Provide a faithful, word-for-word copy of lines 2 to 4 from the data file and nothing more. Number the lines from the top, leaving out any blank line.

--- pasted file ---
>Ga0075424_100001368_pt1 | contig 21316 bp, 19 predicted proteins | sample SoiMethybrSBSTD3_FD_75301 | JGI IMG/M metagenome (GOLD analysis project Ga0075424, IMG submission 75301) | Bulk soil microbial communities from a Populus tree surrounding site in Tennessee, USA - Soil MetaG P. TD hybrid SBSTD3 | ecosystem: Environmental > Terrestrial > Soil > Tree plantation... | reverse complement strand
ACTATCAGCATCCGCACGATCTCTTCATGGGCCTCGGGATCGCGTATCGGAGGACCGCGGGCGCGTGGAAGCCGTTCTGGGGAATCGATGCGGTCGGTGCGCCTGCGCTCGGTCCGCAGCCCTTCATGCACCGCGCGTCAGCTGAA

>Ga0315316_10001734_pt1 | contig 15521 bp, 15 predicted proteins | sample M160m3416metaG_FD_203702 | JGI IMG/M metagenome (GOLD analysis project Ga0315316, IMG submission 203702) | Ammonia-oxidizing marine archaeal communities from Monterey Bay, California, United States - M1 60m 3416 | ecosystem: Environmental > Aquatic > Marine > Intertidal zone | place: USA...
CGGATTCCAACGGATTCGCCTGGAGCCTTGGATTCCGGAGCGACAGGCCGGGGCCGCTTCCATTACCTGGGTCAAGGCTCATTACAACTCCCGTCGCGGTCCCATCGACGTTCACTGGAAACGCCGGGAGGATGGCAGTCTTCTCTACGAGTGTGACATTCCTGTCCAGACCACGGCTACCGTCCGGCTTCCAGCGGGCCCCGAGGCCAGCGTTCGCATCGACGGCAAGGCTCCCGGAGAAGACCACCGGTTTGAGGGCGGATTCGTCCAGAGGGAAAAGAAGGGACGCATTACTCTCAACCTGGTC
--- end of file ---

ACTATCAGCATCCGCACGATCTCTTCATGGGCCTCGGGATCGCGTATCGGAGGACCGCGGGCGCGTGGAAGCCGTTCTGGGGAATCGATGCGGTCGGTGCGCCTGCGCTCGGTCCGCAGCCCTTCATGCACCGCGCGTCAGCTGAA

>Ga0315316_10001734_pt1 | contig 15521 bp, 15 predicted proteins | sample M160m3416metaG_FD_203702 | JGI IMG/M metagenome (GOLD analysis project Ga0315316, IMG submission 203702) | Ammonia-oxidizing marine archaeal communities from Monterey Bay, California, United States - M1 60m 3416 | ecosystem: Environmental > Aquatic > Marine > Intertidal zone | place: USA...
CGGATTCCAACGGATTCGCCTGGAGCCTTGGATTCCGGAGCGACAGGCCGGGGCCGCTTCCATTACCTGGGTCAAGGCTCATTACAACTCCCGTCGCGGTCCCATCGACGTTCACTGGAAACGCCGGGAGGATGGCAGTCTTCTCTACGAGTGTGACATTCCTGTCCAGACCACGGCTACCGTCCGGCTTCCAGCGGGCCCCGAGGCCAGCGTTCGCATCGACGGCAAGGCTCCCGGAGAAGACCACCGGTTTGAGGGCGGATTCGTCCAGAGGGAAAAGAAGGGACGCATTACTCTCAACCTGGTC